receiving a second measurement signal from a second sensor configured to measure the parameter as the parameter relates to a second apparatus of the plurality of apparatus;
comparing the first measurement signal with the second measurement signal;
determining at least one of whether the first measurement signal is inaccurate and the first sensor has failed based, at least in part, on the comparison between the first and second measurement signals; and
controlling operation of the first apparatus based, at least in part, on at least one of the second measurement signal, information relating to ambient conditions adjacent any of the plurality of apparatus, and a third measurement signal received from a third sensor configured to measure the parameter as the parameter relates to a third apparatus of the plurality of apparatus.
8. A method in accordance with claim 7 further comprising generating a warning that at least one of the first measurement signal is inaccurate or the first sensor has failed based on the determination that at least one of the first measurement signal is inaccurate and that the first sensor has failed.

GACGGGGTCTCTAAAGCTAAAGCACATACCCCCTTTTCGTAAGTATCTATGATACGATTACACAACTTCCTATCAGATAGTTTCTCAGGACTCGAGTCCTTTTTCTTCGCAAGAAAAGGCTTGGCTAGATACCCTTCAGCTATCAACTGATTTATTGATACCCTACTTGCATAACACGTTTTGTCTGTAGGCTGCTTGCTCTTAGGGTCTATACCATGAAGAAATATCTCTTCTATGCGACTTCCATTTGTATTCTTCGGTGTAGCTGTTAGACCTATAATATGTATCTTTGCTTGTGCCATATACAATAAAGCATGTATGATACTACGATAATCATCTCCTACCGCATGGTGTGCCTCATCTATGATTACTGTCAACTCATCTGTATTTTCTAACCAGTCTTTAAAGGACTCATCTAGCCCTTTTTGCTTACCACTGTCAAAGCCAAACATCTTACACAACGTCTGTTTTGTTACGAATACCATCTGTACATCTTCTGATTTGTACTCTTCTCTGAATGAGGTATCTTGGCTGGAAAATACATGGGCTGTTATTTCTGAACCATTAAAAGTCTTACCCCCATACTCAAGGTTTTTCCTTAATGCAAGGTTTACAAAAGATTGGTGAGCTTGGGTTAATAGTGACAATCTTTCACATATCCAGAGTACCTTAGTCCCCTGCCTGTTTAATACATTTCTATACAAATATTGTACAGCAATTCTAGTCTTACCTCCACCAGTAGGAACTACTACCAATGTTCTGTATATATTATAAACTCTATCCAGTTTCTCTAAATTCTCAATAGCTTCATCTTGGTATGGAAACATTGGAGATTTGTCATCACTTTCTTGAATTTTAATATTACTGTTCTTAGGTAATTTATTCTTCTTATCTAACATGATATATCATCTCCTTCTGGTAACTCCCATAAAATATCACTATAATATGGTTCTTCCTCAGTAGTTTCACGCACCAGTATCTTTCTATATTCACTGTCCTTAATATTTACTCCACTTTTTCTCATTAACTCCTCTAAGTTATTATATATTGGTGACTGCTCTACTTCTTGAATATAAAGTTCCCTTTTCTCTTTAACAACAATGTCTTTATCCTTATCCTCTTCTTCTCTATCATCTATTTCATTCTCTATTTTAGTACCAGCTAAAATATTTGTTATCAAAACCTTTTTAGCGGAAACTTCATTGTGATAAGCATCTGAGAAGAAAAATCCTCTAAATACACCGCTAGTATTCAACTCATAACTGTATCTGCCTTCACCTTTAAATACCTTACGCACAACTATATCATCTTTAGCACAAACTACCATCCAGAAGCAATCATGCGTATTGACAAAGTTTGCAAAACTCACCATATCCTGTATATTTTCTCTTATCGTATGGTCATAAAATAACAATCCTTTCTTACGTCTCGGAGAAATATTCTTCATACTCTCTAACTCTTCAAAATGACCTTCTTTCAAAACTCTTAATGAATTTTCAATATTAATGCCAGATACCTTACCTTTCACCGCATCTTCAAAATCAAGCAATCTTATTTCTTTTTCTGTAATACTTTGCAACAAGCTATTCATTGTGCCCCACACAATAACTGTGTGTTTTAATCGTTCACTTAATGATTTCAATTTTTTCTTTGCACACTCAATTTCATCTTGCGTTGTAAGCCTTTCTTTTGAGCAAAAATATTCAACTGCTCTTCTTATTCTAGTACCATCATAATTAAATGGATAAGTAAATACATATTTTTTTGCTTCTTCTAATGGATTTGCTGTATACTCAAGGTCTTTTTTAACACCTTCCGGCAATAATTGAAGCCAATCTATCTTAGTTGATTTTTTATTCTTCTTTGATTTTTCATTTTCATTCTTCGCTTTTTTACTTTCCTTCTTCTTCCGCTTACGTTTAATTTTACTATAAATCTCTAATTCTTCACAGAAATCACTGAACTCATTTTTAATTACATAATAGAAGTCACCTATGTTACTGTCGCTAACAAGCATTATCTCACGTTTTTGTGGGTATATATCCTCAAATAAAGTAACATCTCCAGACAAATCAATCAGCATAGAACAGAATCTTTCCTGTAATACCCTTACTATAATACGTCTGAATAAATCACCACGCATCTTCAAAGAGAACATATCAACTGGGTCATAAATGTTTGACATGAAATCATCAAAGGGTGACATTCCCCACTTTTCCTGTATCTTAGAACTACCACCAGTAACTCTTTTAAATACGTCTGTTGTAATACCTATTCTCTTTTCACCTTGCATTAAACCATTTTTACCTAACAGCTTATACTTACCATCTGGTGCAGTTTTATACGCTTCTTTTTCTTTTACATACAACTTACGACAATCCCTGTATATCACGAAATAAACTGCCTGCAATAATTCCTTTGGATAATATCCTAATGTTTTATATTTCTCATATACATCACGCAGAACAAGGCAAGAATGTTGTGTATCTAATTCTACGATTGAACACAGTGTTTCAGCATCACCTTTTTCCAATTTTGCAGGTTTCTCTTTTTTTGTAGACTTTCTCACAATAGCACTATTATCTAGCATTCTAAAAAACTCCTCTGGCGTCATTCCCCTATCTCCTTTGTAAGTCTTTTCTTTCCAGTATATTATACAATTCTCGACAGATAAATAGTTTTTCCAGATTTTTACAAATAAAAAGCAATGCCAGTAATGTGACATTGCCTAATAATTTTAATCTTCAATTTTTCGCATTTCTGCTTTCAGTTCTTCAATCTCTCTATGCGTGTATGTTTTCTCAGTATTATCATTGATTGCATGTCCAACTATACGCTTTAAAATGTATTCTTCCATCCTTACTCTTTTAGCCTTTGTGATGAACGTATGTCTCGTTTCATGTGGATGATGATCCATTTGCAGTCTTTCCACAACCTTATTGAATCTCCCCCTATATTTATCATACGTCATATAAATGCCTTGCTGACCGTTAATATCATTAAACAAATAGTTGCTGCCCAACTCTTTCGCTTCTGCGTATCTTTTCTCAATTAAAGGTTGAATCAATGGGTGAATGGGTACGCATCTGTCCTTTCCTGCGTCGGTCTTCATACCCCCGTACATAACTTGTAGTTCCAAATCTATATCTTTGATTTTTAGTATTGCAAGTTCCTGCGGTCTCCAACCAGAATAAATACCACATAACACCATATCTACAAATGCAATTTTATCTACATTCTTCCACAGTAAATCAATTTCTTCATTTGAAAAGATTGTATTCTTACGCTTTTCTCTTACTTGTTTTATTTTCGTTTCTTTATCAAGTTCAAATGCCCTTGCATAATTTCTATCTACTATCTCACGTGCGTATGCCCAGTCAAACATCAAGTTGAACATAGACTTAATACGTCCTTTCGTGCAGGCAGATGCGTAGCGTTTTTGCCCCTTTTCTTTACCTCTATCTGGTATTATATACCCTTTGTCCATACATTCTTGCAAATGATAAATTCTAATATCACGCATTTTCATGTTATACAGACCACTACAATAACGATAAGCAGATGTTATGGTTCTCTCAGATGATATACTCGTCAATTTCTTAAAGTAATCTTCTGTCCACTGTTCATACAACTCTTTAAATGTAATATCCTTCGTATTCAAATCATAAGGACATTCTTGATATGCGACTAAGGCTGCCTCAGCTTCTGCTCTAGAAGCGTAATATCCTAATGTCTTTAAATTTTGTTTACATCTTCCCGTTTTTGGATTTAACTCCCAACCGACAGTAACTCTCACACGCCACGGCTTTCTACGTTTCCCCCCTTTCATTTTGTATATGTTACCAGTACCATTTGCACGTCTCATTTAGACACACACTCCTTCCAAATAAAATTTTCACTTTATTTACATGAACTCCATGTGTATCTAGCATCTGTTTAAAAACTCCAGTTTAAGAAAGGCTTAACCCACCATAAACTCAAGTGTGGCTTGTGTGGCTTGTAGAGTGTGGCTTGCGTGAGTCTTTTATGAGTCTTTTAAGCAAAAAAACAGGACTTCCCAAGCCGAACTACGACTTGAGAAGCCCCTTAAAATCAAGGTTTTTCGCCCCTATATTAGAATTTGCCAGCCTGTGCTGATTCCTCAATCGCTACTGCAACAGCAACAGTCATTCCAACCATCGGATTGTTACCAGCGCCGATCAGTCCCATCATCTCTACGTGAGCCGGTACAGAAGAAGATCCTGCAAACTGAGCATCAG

9. A method in accordance with claim 8 further comprising at least one of the following based on the generated warning:
testing the first sensor;
repairing the first sensor;
replacing the first sensor; and
substituting a replacement first sensor signal.
10. A method in accordance with claim 7 wherein the first and second apparatus are separated by distance of at least ten feet.
11. A method in accordance with claim 7 wherein determining at least one of, whether the first measurement signal is inaccurate or that the first sensor has failed is in part based on at least one of information relating to ambient conditions adjacent any of the first and second apparatus and a third measurement signal received from a third sensor configured to measure the parameter as the parameter relates to a third apparatus of the plurality of apparatus.